Very soon the CVRD will be holding a referendum with the residents of the Royston/Union Bay area asking them to endorse the funds to install sewer pipes and a sewer treatment plant in their area. Should the South Sewer referendum fail, it would present a perfect opportunity to review the current approach to the Valley’s sewage infrastructure. Federal infrastructure dollars are there for a project that understands the effects of sea level rise, climate change and increased ocean storms on the foreshore.
Why a South Sewer treatment plant? Because Courtenay and Comox own the sewer system and in the past as today they do not want to share or join forces with the Regional District. Their vision is limited and they covet their sewer system, however, time is running out for Courtenay and Comox. Their treatment plant is approaching capacity and their pipe system is getting old.
In less than a decade they will be coming to their constituents asking for tens of millions of dollars to upgrade their system.
Now is the time for the Courtenay/Comox/Military Sewer Commission to look into the future and realize that they must join forces with the CVRD to spend joint funds for a future expanded sewer system.
• Do we need a treatment plant in the south or can the effluent from the south be pumped through the existing system and treated in the present updated treatment plant?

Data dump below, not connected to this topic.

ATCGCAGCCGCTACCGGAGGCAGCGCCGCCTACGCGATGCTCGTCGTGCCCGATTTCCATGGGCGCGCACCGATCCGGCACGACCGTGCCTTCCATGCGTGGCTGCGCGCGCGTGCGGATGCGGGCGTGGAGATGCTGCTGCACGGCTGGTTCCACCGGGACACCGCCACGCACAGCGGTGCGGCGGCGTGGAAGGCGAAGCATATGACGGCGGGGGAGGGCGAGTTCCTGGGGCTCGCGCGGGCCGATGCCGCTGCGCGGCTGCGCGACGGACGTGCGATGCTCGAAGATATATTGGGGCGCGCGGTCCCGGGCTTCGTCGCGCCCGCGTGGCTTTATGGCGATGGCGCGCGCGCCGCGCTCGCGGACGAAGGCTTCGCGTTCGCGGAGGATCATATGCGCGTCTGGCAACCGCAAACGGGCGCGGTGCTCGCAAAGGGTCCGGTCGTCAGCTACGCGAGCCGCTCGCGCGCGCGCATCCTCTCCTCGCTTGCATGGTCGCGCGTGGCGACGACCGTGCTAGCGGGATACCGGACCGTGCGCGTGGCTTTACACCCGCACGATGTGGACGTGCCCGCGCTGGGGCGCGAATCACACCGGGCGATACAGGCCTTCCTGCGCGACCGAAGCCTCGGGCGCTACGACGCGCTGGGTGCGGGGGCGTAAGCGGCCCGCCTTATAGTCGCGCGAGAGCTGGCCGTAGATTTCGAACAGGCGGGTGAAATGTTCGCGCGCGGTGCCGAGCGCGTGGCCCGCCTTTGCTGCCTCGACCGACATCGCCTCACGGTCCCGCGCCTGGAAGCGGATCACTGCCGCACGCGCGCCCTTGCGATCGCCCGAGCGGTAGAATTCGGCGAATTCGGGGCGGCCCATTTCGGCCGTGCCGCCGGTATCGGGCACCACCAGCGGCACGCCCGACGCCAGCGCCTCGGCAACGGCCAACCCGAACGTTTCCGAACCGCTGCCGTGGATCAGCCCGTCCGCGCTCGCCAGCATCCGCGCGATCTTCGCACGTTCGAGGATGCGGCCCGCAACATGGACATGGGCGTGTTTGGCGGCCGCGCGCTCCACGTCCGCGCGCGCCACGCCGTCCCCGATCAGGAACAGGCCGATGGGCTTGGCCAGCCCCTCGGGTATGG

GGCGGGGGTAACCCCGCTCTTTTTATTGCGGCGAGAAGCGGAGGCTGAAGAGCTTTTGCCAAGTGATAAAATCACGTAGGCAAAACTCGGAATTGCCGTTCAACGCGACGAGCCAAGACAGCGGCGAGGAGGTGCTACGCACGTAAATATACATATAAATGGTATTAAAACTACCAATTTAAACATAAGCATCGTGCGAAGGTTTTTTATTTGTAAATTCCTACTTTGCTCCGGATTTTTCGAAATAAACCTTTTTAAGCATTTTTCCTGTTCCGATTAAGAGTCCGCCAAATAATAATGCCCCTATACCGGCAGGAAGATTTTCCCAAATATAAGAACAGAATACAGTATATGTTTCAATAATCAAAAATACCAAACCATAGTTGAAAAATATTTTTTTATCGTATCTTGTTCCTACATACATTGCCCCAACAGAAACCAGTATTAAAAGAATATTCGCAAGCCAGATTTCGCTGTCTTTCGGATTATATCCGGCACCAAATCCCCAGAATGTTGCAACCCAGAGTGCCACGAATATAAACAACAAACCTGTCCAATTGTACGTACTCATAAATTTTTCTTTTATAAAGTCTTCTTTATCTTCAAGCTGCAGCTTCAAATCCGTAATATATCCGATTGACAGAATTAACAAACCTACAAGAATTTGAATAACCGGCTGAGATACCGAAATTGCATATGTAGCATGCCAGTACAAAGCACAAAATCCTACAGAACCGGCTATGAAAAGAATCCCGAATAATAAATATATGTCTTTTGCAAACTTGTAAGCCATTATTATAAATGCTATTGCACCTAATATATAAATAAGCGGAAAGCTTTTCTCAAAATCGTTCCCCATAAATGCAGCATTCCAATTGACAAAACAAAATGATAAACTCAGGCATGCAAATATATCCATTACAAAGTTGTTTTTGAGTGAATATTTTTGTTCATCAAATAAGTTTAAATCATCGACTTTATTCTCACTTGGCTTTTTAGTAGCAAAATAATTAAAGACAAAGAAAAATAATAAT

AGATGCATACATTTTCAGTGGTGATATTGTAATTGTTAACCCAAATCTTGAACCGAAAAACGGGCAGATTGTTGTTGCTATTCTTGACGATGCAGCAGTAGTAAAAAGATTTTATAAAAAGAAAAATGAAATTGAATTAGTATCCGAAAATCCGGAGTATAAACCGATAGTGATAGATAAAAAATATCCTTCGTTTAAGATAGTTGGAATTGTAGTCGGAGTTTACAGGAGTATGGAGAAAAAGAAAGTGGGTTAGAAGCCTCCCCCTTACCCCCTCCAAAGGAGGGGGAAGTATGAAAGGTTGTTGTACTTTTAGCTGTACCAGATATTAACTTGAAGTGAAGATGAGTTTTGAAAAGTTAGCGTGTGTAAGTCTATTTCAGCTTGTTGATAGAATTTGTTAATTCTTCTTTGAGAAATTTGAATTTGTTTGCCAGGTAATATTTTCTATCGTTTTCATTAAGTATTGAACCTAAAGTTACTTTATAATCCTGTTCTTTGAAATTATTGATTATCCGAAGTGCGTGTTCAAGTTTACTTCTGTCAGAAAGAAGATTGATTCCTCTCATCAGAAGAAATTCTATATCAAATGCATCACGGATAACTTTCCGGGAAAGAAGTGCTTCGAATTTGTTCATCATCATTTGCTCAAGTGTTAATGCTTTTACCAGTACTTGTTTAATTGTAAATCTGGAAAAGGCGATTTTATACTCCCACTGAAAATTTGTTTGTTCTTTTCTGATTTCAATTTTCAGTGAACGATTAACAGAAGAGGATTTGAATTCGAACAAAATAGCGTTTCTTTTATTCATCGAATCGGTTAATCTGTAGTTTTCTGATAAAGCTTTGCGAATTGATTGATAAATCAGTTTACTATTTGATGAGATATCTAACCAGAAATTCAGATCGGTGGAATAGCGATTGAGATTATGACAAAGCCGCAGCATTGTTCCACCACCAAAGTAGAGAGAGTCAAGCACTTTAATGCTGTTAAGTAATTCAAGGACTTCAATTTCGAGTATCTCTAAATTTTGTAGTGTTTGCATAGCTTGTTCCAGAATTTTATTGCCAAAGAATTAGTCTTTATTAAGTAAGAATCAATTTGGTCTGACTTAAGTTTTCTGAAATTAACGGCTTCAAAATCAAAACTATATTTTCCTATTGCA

• Can we improve our economies of scale by using funds from the South to work together with the present/future Courtenay/Comox/Military Sewer Commission’s dollars?
• Do we need two separate sewer treatment facilities for our small community?
• These and more questions must be addressed before another cent is spent on a pump station.
On Nov. 10, 2015 Brad Dillen, a Senior Project Controls Officer, made a presentation to the Commission demonstrating that by spending $23 million today on the Courtenay #1 pump station we could save $10 million in 2027. An advisory group to the Sewer Commission demonstrated that improving the Courtenay #1 pump station was the best option for the future. The commissioners ignored the advice and opted for the $12 million pump station on Beech Street.
We need the Sewer Commission to listen; think of what is best for themselves, the environment, our larger community and to tap into federal infrastructure dollars. The time for new thinking from the Commission should begin today.